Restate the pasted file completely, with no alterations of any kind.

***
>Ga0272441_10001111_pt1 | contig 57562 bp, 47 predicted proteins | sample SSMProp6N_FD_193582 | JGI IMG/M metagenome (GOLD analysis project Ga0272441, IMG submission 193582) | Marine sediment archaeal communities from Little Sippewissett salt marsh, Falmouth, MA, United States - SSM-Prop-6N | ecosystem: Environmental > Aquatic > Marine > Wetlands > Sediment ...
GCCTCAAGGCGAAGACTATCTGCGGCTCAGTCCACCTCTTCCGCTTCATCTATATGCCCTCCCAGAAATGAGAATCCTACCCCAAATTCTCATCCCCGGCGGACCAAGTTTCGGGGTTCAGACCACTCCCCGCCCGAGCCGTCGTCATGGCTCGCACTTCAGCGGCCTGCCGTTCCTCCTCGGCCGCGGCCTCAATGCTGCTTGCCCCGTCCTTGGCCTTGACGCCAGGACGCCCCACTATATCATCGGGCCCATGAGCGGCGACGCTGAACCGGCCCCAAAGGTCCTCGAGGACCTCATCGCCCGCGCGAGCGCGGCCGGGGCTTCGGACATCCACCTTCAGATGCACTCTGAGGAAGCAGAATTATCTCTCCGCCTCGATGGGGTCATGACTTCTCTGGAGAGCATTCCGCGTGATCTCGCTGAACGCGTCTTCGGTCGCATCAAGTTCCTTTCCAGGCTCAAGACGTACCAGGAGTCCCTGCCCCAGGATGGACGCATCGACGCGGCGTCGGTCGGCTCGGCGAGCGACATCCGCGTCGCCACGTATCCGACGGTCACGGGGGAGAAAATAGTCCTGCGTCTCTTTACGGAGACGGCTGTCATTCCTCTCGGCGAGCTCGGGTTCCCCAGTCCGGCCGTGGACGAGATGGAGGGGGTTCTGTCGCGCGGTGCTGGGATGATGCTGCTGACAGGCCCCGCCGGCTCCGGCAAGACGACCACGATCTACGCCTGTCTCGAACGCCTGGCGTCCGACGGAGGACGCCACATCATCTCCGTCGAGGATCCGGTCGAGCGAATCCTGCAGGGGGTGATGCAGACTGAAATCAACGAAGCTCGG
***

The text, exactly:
>Ga0272441_10001111_pt1 | contig 57562 bp, 47 predicted proteins | sample SSMProp6N_FD_193582 | JGI IMG/M metagenome (GOLD analysis project Ga0272441, IMG submission 193582) | Marine sediment archaeal communities from Little Sippewissett salt marsh, Falmouth, MA, United States - SSM-Prop-6N | ecosystem: Environmental > Aquatic > Marine > Wetlands > Sediment ...
GCCTCAAGGCGAAGACTATCTGCGGCTCAGTCCACCTCTTCCGCTTCATCTATATGCCCTCCCAGAAATGAGAATCCTACCCCAAATTCTCATCCCCGGCGGACCAAGTTTCGGGGTTCAGACCACTCCCCGCCCGAGCCGTCGTCATGGCTCGCACTTCAGCGGCCTGCCGTTCCTCCTCGGCCGCGGCCTCAATGCTGCTTGCCCCGTCCTTGGCCTTGACGCCAGGACGCCCCACTATATCATCGGGCCCATGAGCGGCGACGCTGAACCGGCCCCAAAGGTCCTCGAGGACCTCATCGCCCGCGCGAGCGCGGCCGGGGCTTCGGACATCCACCTTCAGATGCACTCTGAGGAAGCAGAATTATCTCTCCGCCTCGATGGGGTCATGACTTCTCTGGAGAGCATTCCGCGTGATCTCGCTGAACGCGTCTTCGGTCGCATCAAGTTCCTTTCCAGGCTCAAGACGTACCAGGAGTCCCTGCCCCAGGATGGACGCATCGACGCGGCGTCGGTCGGCTCGGCGAGCGACATCCGCGTCGCCACGTATCCGACGGTCACGGGGGAGAAAATAGTCCTGCGTCTCTTTACGGAGACGGCTGTCATTCCTCTCGGCGAGCTCGGGTTCCCCAGTCCGGCCGTGGACGAGATGGAGGGGGTTCTGTCGCGCGGTGCTGGGATGATGCTGCTGACAGGCCCCGCCGGCTCCGGCAAGACGACCACGATCTACGCCTGTCTCGAACGCCTGGCGTCCGACGGAGGACGCCACATCATCTCCGTCGAGGATCCGGTCGAGCGAATCCTGCAGGGGGTGATGCAGACTGAAATCAACGAAGCTCGG